Peasant is one-man band Damien DeRose and he excels at crafting lullaby rock for the post-party comedown. Timid vocals are layered and mumbled, modeled after Elliot Smith and well executed, favoring thrift over theatrics. Fingerpicked guitars blur within minimal compositions, accented by wandering strings and occasionally ethereal keys.
“Those Days” revels within a swaying canon of self-doubt as DeRose sings, “Actually I don’t believe a word I tell myself.” The tremolo guitars and bedroom refrains develop into a nicely mesmerizing mantra. When DeRose fully develops his instrumental backdrops and kicks his habit of whispering every remorseful morsel, his songs come alive as vibrant neo-folk rock one offs, especially key tracks “Missing All You Are,” “Not Your Saviour” and the sinister harpsichord march of “Birds.” The latter track’s chorus of “We were all just little birds” incites a delirious stab of emotional stagnancy, as the song thrusts forward into an evolving and involving crescendo (that unfortunately peters out a little too soon).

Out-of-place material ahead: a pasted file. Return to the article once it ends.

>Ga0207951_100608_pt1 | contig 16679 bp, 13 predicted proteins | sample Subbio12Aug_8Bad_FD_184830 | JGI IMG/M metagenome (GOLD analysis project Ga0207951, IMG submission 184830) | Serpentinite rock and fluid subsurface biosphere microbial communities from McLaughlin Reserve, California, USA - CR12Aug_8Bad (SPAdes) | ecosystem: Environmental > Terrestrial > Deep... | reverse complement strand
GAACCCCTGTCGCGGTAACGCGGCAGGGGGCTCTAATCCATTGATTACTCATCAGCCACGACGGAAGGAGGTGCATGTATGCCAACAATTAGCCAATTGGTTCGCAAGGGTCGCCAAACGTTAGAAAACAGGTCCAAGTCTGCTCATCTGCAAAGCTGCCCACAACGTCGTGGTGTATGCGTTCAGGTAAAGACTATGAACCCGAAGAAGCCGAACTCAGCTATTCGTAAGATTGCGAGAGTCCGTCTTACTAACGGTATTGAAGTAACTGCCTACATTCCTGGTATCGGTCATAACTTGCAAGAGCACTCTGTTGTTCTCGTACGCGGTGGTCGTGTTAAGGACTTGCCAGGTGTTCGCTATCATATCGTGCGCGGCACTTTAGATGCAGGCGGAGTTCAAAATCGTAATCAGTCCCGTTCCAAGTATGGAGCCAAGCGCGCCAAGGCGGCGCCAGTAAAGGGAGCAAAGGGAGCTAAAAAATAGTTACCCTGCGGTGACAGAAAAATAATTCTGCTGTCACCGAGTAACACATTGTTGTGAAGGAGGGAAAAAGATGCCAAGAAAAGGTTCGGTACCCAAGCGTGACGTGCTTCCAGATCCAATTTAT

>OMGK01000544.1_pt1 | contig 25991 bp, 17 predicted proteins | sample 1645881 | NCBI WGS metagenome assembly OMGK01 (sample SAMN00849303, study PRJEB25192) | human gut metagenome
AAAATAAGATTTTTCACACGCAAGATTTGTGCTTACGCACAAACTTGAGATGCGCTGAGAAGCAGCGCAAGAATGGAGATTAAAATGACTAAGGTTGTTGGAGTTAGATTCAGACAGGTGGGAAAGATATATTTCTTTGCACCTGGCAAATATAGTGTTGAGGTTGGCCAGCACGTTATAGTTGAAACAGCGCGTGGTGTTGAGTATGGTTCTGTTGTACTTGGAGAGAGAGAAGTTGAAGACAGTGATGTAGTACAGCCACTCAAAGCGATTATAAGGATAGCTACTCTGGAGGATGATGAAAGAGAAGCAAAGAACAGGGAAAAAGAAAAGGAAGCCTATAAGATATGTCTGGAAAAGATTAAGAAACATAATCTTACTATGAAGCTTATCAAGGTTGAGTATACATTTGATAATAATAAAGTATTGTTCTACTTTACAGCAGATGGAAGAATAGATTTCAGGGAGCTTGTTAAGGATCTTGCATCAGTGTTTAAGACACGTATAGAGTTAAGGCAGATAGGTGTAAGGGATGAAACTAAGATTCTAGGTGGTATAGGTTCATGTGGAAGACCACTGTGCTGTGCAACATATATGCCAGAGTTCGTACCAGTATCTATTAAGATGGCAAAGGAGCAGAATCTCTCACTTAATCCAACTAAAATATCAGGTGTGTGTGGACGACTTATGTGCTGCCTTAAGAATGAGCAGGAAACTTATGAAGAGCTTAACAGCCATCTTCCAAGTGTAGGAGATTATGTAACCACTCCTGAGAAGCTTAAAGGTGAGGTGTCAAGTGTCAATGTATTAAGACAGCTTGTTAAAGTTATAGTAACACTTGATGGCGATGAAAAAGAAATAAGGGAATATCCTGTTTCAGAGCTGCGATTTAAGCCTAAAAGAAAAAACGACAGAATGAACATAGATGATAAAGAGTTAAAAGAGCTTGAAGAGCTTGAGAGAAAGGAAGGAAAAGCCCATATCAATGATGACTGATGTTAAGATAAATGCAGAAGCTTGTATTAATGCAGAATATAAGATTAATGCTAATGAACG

DeRose succinctly summarizes the general musical aesthetic and all-encompassing philosophy of sophomore release On The Ground with a line from the sleepy, lingering “Stop For Her” where he croons, “I don’t want to be a burden so let’s just kiss until the morning.” He demonstrates this “burden” on the entrenched, rehash tracks, “Fine is Fine,” “We’re Good” and “You Don’t Know” which sounds like a sob story John Lennon knockoff.
Despite the moments where DeRose embraces his musical individuality and fleshes out his melodic and rhythmic ideals, too much of the disc is filled with the passive romanticism of “Stop For Her,” a trait that eventually grounds Peasant within a frequently too-familiar framework of acoustic guitar and tepid lovelorn vocalizations.
Favorite Track: “Missing All You Are”